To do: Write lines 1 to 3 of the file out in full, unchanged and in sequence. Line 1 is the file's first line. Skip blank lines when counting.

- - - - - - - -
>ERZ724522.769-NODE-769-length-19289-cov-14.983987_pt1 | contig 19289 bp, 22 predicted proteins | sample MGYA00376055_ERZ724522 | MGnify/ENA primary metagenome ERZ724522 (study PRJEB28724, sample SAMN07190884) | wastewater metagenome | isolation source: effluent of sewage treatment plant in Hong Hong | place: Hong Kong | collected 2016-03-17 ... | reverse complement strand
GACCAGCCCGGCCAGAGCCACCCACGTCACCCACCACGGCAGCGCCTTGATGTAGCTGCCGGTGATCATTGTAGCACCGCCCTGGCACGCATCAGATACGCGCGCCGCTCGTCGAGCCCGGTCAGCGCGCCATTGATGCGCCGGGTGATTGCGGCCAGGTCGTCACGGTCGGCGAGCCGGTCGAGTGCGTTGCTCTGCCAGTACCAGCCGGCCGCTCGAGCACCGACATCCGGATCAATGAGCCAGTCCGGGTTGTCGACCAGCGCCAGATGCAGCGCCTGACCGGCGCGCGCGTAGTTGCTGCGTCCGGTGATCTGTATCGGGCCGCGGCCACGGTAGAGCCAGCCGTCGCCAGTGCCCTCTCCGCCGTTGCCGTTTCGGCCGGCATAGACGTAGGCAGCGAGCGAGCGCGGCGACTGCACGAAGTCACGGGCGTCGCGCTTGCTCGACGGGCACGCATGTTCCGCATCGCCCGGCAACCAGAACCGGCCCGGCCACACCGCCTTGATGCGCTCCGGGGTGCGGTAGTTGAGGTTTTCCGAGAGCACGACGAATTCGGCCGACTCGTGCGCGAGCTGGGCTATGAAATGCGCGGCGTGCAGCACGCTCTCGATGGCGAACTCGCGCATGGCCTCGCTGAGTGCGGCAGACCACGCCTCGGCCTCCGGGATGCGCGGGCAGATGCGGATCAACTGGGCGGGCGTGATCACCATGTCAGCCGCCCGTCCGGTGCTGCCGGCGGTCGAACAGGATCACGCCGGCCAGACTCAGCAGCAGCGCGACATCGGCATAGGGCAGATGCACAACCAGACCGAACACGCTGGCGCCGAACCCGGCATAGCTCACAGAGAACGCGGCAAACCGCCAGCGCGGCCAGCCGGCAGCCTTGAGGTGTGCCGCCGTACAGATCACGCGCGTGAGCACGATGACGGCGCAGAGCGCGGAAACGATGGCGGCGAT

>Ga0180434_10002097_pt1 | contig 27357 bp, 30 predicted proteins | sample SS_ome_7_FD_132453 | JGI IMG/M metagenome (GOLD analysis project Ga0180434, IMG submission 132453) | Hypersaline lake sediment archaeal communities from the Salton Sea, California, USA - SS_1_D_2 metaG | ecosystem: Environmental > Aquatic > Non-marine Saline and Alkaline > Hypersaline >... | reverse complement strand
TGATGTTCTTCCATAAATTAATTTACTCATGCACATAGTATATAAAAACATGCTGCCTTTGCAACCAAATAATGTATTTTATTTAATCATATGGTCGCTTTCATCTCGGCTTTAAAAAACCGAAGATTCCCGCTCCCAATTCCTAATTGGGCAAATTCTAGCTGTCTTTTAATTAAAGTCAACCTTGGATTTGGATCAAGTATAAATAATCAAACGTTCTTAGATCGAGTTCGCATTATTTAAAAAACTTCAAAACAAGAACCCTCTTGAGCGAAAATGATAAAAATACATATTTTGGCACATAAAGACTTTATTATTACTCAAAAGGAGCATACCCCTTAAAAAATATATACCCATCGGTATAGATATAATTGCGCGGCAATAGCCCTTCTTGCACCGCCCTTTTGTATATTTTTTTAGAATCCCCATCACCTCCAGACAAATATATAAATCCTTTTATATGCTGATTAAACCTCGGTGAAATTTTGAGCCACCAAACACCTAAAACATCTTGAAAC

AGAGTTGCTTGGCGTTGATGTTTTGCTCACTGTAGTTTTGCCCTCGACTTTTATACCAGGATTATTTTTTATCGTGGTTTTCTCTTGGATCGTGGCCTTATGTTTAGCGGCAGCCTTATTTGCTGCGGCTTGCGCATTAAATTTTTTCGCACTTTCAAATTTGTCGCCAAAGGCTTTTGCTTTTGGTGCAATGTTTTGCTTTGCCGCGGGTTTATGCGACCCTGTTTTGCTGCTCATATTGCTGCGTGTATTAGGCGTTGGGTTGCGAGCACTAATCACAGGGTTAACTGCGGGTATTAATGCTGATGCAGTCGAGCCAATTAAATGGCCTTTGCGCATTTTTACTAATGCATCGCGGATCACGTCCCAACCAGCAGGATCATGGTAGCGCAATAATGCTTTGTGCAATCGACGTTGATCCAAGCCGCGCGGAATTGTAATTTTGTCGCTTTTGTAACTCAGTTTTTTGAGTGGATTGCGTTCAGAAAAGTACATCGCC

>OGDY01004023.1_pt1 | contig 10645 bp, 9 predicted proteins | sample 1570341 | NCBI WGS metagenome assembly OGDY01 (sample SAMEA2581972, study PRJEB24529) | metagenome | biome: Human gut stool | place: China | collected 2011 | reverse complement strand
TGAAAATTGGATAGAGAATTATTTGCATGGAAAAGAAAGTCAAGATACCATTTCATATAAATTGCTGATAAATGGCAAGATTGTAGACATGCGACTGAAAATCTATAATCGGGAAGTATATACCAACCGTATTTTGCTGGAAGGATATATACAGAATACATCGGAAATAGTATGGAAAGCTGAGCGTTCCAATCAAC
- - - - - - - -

>ERZ724522.769-NODE-769-length-19289-cov-14.983987_pt1 | contig 19289 bp, 22 predicted proteins | sample MGYA00376055_ERZ724522 | MGnify/ENA primary metagenome ERZ724522 (study PRJEB28724, sample SAMN07190884) | wastewater metagenome | isolation source: effluent of sewage treatment plant in Hong Hong | place: Hong Kong | collected 2016-03-17 ... | reverse complement strand
GACCAGCCCGGCCAGAGCCACCCACGTCACCCACCACGGCAGCGCCTTGATGTAGCTGCCGGTGATCATTGTAGCACCGCCCTGGCACGCATCAGATACGCGCGCCGCTCGTCGAGCCCGGTCAGCGCGCCATTGATGCGCCGGGTGATTGCGGCCAGGTCGTCACGGTCGGCGAGCCGGTCGAGTGCGTTGCTCTGCCAGTACCAGCCGGCCGCTCGAGCACCGACATCCGGATCAATGAGCCAGTCCGGGTTGTCGACCAGCGCCAGATGCAGCGCCTGACCGGCGCGCGCGTAGTTGCTGCGTCCGGTGATCTGTATCGGGCCGCGGCCACGGTAGAGCCAGCCGTCGCCAGTGCCCTCTCCGCCGTTGCCGTTTCGGCCGGCATAGACGTAGGCAGCGAGCGAGCGCGGCGACTGCACGAAGTCACGGGCGTCGCGCTTGCTCGACGGGCACGCATGTTCCGCATCGCCCGGCAACCAGAACCGGCCCGGCCACACCGCCTTGATGCGCTCCGGGGTGCGGTAGTTGAGGTTTTCCGAGAGCACGACGAATTCGGCCGACTCGTGCGCGAGCTGGGCTATGAAATGCGCGGCGTGCAGCACGCTCTCGATGGCGAACTCGCGCATGGCCTCGCTGAGTGCGGCAGACCACGCCTCGGCCTCCGGGATGCGCGGGCAGATGCGGATCAACTGGGCGGGCGTGATCACCATGTCAGCCGCCCGTCCGGTGCTGCCGGCGGTCGAACAGGATCACGCCGGCCAGACTCAGCAGCAGCGCGACATCGGCATAGGGCAGATGCACAACCAGACCGAACACGCTGGCGCCGAACCCGGCATAGCTCACAGAGAACGCGGCAAACCGCCAGCGCGGCCAGCCGGCAGCCTTGAGGTGTGCCGCCGTACAGATCACGCGCGTGAGCACGATGACGGCGCAGAGCGCGGAAACGATGGCGGCGAT

>Ga0180434_10002097_pt1 | contig 27357 bp, 30 predicted proteins | sample SS_ome_7_FD_132453 | JGI IMG/M metagenome (GOLD analysis project Ga0180434, IMG submission 132453) | Hypersaline lake sediment archaeal communities from the Salton Sea, California, USA - SS_1_D_2 metaG | ecosystem: Environmental > Aquatic > Non-marine Saline and Alkaline > Hypersaline >... | reverse complement strand